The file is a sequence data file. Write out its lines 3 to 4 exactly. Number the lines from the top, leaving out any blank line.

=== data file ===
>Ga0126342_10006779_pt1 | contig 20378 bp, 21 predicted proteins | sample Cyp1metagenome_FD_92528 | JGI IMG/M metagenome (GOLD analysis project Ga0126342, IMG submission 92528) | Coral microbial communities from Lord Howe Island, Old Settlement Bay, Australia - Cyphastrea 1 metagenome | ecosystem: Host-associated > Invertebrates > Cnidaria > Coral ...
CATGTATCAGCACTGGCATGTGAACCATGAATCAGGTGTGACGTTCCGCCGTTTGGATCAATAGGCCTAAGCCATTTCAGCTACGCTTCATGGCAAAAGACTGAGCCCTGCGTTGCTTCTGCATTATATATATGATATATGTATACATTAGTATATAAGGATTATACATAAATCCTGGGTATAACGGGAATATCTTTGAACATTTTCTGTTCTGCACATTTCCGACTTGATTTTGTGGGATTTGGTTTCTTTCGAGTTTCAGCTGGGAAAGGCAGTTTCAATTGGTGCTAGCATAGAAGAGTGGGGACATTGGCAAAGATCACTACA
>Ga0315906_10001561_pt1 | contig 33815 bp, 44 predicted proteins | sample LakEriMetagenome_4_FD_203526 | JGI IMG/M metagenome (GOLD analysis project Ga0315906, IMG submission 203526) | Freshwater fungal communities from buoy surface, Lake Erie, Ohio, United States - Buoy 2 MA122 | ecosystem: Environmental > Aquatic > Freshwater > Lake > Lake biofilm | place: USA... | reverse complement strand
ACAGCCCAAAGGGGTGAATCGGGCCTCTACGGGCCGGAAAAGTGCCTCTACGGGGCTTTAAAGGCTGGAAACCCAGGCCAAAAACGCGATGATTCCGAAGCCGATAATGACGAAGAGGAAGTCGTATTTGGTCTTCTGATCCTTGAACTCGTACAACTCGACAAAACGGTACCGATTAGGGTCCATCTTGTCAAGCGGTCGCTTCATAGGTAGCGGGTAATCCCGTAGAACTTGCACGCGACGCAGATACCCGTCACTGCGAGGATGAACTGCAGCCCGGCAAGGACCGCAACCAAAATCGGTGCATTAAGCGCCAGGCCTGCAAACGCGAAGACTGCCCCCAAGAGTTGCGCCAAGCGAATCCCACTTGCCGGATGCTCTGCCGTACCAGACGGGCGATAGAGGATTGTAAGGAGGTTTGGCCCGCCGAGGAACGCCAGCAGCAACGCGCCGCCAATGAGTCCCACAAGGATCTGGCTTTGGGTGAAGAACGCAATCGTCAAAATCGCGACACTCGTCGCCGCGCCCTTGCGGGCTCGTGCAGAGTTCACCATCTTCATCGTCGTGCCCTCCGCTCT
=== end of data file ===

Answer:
>Ga0315906_10001561_pt1 | contig 33815 bp, 44 predicted proteins | sample LakEriMetagenome_4_FD_203526 | JGI IMG/M metagenome (GOLD analysis project Ga0315906, IMG submission 203526) | Freshwater fungal communities from buoy surface, Lake Erie, Ohio, United States - Buoy 2 MA122 | ecosystem: Environmental > Aquatic > Freshwater > Lake > Lake biofilm | place: USA... | reverse complement strand
ACAGCCCAAAGGGGTGAATCGGGCCTCTACGGGCCGGAAAAGTGCCTCTACGGGGCTTTAAAGGCTGGAAACCCAGGCCAAAAACGCGATGATTCCGAAGCCGATAATGACGAAGAGGAAGTCGTATTTGGTCTTCTGATCCTTGAACTCGTACAACTCGACAAAACGGTACCGATTAGGGTCCATCTTGTCAAGCGGTCGCTTCATAGGTAGCGGGTAATCCCGTAGAACTTGCACGCGACGCAGATACCCGTCACTGCGAGGATGAACTGCAGCCCGGCAAGGACCGCAACCAAAATCGGTGCATTAAGCGCCAGGCCTGCAAACGCGAAGACTGCCCCCAAGAGTTGCGCCAAGCGAATCCCACTTGCCGGATGCTCTGCCGTACCAGACGGGCGATAGAGGATTGTAAGGAGGTTTGGCCCGCCGAGGAACGCCAGCAGCAACGCGCCGCCAATGAGTCCCACAAGGATCTGGCTTTGGGTGAAGAACGCAATCGTCAAAATCGCGACACTCGTCGCCGCGCCCTTGCGGGCTCGTGCAGAGTTCACCATCTTCATCGTCGTGCCCTCCGCTCT